“Yes,” said Jango. “To be fair, I was thirty when I left for Sheridan. I had a house and a job.” His little brother turned away. Jango knew he shouldn’t press the matter. “When I saw the manga, I told Virgil Blue I watched the anime with my brother. They showed me the figurine and I was awestruck. Blue insisted I pass it to you. There are no coincidences.”

“Say I believe you.” Jun penciled arcs. “There’s an ancient library renting out Daitatsu no Kagirinai Hogo. Why? Why’s that manga so important?”

Jango chewed his tongue. “When Virgil Green described the Biggest Bird with paradoxes, I wondered how one vessel could hold contradictory aspects. Virgil Blue taught me that the Biggest Bird is the Mountain’s messiah, hence its rarer name, the Heart of the Mountain. To me, this was worse: the Mountain contains all things, so I didn’t care that it contained contradictions; the Biggest Bird, the Mountain’s messenger, should be lesser, not equally complex.

“But when I saw Daitatsu no Kagirinai Hogo in the library, I understood. The fully-combined dragon-robot isn’t piloted by all of humanity at once because disparate parts would bicker. Instead groups of nations each nominate a pilot so the fully-combined dragon-robot represents all Earth’s variety trimmed of fat and hungry for battle. In the same way, we cannot comprehend the Mountain, but we can comprehend its Heart. So the Mountain paints its contrast in the Biggest Bird.”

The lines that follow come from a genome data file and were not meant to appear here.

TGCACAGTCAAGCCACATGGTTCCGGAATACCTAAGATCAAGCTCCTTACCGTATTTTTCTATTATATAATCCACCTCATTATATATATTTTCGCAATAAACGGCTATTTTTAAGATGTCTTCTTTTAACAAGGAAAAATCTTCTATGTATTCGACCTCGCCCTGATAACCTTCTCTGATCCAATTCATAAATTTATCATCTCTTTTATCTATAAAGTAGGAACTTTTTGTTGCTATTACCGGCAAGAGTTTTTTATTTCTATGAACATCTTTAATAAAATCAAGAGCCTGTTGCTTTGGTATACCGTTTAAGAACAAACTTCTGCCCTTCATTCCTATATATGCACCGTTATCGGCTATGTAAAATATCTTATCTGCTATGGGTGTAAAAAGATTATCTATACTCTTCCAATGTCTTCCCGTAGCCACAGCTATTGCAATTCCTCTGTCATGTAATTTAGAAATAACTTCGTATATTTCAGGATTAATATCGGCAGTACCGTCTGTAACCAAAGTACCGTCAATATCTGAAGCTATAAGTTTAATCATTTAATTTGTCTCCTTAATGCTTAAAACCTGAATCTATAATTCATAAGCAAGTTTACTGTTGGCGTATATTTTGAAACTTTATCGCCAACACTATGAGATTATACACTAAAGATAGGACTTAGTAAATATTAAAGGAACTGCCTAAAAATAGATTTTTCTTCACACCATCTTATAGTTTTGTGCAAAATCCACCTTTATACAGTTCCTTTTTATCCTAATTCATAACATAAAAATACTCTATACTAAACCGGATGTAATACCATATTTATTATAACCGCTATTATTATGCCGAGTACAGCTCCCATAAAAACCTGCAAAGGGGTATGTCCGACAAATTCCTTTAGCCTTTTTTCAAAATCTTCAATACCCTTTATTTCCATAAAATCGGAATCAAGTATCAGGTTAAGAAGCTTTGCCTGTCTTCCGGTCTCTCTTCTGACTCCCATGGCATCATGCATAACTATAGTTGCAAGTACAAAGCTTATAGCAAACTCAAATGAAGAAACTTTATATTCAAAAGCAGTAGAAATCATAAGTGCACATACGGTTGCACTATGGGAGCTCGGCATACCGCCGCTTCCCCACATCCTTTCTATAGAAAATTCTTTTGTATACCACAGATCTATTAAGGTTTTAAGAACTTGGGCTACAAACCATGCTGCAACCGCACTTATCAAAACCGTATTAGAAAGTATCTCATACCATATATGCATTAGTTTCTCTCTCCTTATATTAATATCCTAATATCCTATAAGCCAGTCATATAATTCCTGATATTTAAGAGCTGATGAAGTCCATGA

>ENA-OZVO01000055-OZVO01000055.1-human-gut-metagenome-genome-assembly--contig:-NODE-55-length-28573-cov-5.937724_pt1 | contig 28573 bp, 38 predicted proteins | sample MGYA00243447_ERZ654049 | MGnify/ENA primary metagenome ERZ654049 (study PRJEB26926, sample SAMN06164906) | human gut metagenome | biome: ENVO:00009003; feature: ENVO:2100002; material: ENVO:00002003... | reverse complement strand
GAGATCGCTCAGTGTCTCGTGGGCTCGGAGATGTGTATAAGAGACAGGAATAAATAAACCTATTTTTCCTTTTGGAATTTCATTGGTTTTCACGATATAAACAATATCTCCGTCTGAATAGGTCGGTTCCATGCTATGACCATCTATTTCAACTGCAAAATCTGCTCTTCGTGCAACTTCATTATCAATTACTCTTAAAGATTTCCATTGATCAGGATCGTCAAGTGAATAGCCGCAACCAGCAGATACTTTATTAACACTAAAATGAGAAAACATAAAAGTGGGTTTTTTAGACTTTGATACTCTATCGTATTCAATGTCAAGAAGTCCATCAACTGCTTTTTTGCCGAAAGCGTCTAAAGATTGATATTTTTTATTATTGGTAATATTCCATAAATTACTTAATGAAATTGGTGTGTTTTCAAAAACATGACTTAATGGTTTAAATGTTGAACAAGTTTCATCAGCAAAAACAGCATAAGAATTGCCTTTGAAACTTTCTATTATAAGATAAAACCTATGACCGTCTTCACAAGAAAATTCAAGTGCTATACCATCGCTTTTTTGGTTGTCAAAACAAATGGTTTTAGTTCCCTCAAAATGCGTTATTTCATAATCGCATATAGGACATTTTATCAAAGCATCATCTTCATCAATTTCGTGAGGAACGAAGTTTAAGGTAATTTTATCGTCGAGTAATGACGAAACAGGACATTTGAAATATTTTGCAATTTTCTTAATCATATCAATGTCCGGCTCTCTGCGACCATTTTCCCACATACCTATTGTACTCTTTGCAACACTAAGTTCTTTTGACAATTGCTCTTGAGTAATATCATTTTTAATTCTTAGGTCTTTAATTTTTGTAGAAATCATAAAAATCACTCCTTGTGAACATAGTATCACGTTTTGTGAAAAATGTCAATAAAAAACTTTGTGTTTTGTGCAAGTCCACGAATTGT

At first Jun doubtfully sucked his lips, but eventually he shook his head in reluctant acceptance. “I want to write my own manga inspired by Daitatsu no Kagirinai Hogo. I’m done writing the story and finalizing designs. Now I’m drawing the first issue.” Jun showed his older brother a sketch of a giant space-robot. Jango expected a stylized sci-fi mecha, but Jun’s robot had weirdly human proportions. Seams separated its arms and neck from its torso, but it had no legs. “In my story, the whole universe except the Milky Way was eaten by a monster called the Hurricane. These robots and their pilots are called Zephyrs, and they protect the galaxy.”

Jango rubbed his eyes to see detail. “The chest-pilot has a pony-tail.”